However, the revival of this project, which was first proposed as long ago as 1737 but subsequently dropped because of the astronomic construction costs, has been met with a storm of protest by environmentalists who are contesting its implementation at home and abroad.
Tibor Mikuska, head of the Croatian Society for the Protection of Birds and Nature (CSBNP), has filed a complaint with the Constitutional Court in Croatia alleging that the government has failed in its duties to properly assess the environmental aspects of the project. Other local opponents include the HSD (Hrvatsko Sumarkso Drustvo/Croatian Forestry Association), which claims that the project could have potentially devastating effect upon the Spacva forest, one of the last major oak forests in Europe. Before embarking on any construction work, the HSD wants the government to conduct comprehensive research into the effect that the project could have on groundwater levels in what is dubbed "Europe's Amazon" because of its abundant biodiversity. According to its studies, a 0.5-metre fall in groundwater levels would cause the Spacva forest to wither and die, while a corresponding rise would swamp the forest and also cause its death.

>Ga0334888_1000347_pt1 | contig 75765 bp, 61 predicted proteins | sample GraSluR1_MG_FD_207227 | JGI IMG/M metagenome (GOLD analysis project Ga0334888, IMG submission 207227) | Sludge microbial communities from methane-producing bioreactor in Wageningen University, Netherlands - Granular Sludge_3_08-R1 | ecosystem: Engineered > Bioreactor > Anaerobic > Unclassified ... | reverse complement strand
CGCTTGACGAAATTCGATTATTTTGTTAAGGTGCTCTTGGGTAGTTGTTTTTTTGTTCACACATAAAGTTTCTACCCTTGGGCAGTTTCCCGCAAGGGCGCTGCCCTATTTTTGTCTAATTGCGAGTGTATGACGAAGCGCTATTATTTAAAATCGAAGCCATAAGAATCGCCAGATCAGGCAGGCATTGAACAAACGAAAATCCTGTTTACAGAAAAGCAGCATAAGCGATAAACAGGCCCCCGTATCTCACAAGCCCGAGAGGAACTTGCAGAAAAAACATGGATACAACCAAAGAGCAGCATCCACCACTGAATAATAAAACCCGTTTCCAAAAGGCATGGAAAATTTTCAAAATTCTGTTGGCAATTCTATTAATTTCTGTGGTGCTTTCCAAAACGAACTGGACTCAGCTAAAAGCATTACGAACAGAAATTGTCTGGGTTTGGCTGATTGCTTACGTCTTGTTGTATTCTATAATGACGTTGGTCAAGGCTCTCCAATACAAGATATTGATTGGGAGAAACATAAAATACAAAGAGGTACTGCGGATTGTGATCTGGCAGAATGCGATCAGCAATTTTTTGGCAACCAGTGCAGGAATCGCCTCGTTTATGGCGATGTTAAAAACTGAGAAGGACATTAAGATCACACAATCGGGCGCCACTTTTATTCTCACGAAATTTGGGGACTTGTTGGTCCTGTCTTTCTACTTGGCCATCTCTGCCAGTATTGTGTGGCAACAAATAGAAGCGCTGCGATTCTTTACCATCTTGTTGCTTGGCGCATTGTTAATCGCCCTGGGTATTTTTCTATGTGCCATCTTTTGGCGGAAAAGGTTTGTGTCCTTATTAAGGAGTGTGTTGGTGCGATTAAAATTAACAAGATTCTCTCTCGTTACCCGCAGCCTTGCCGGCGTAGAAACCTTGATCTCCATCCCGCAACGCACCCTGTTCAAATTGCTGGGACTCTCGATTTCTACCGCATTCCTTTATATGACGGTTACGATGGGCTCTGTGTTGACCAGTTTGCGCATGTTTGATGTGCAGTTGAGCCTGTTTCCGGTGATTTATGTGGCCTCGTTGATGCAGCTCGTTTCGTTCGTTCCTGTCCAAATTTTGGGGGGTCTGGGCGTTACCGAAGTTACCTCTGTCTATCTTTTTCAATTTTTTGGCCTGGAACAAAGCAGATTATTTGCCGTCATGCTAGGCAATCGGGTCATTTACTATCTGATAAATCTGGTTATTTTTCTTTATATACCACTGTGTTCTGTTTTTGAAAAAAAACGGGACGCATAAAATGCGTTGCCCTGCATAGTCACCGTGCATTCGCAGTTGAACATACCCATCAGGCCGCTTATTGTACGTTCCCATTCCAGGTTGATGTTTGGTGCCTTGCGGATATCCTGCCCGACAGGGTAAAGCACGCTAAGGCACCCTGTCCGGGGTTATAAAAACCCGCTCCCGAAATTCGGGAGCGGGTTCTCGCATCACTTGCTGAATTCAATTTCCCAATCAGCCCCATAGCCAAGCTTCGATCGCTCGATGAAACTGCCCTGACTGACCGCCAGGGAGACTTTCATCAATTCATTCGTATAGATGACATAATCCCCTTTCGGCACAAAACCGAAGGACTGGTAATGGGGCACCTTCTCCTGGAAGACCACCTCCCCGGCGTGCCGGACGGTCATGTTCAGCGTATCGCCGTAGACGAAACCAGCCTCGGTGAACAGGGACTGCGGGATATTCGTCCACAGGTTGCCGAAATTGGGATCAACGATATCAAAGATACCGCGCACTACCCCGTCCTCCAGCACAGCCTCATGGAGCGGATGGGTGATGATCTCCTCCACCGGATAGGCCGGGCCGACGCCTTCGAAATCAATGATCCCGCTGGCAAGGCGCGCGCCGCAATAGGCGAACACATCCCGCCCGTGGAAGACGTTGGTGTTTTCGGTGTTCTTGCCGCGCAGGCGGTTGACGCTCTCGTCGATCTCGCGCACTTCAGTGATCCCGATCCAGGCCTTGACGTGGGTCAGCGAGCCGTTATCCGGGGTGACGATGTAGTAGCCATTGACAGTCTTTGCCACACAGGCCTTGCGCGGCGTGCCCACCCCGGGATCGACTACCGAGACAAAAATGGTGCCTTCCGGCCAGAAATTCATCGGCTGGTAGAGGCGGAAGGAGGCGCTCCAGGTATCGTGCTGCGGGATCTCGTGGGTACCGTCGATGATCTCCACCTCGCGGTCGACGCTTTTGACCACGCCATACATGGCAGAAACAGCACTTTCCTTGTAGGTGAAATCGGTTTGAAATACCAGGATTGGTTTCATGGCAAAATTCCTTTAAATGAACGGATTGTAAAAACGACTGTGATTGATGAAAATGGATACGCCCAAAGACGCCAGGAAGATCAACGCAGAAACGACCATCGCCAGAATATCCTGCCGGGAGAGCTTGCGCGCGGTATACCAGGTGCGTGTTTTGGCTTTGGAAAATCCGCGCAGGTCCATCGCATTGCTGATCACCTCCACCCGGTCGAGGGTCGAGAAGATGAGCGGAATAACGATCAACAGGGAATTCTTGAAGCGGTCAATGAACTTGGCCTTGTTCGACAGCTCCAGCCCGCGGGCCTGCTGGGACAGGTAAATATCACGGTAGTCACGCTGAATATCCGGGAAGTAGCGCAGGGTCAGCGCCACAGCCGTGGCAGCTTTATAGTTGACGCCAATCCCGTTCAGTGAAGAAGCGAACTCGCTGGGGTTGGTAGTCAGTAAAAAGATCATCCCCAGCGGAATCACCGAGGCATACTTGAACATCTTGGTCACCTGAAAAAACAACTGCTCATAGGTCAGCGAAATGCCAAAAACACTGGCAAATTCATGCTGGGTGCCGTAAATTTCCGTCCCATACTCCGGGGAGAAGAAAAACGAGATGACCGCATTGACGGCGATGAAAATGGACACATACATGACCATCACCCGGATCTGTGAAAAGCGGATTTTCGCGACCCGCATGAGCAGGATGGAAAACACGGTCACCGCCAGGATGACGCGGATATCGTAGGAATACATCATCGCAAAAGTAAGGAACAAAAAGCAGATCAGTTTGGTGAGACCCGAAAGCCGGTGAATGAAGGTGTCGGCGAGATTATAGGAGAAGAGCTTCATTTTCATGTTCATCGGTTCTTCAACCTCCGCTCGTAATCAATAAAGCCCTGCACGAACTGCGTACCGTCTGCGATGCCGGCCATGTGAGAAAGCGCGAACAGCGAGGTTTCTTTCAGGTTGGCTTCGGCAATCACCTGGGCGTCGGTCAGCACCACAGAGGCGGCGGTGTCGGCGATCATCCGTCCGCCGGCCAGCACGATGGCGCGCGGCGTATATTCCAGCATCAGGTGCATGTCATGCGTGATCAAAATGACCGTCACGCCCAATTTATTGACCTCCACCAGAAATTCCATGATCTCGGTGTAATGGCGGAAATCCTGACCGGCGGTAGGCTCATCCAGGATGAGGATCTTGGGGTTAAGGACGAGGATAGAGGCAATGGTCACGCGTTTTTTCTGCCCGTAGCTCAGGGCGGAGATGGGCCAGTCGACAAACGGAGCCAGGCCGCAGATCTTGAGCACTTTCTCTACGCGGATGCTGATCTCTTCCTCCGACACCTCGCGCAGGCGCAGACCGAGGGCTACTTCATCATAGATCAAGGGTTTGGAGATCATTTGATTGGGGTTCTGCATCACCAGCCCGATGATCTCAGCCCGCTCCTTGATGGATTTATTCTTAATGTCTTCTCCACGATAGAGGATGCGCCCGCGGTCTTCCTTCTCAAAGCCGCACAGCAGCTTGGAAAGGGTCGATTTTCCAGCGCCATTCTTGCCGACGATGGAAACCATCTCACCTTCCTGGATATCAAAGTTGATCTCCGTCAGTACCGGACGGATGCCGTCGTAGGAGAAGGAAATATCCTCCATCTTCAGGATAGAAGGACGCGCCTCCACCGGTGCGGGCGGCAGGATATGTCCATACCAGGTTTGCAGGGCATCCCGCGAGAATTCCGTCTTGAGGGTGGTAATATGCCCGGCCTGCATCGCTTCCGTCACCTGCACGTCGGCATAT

Both bodies also claim that the canal will prove to be an economic white elephant. Mikuska at the CSBNP questions whether the project will ever attract the shipping volumes to justify the initial investment and support its continued upkeep given the fact that only around 200 boats a year currently use the country's waterways. And the HSD says that the project could potentially lead to the destruction of 70,000 hectares of valuable forests, which have an economic worth of €20,000 per hectare from timber sales.
There has also been plenty of support for local protestors from abroad. "These type of projects are an enormous waste of public money, which will only benefit a small group of profiteers in Croatia and will leave citizens with old and damaging water management infrastructure that will destroy their environment," says Martin Schneider-Jacoby, director of the European Natural Heritage Fund (EuroNatur).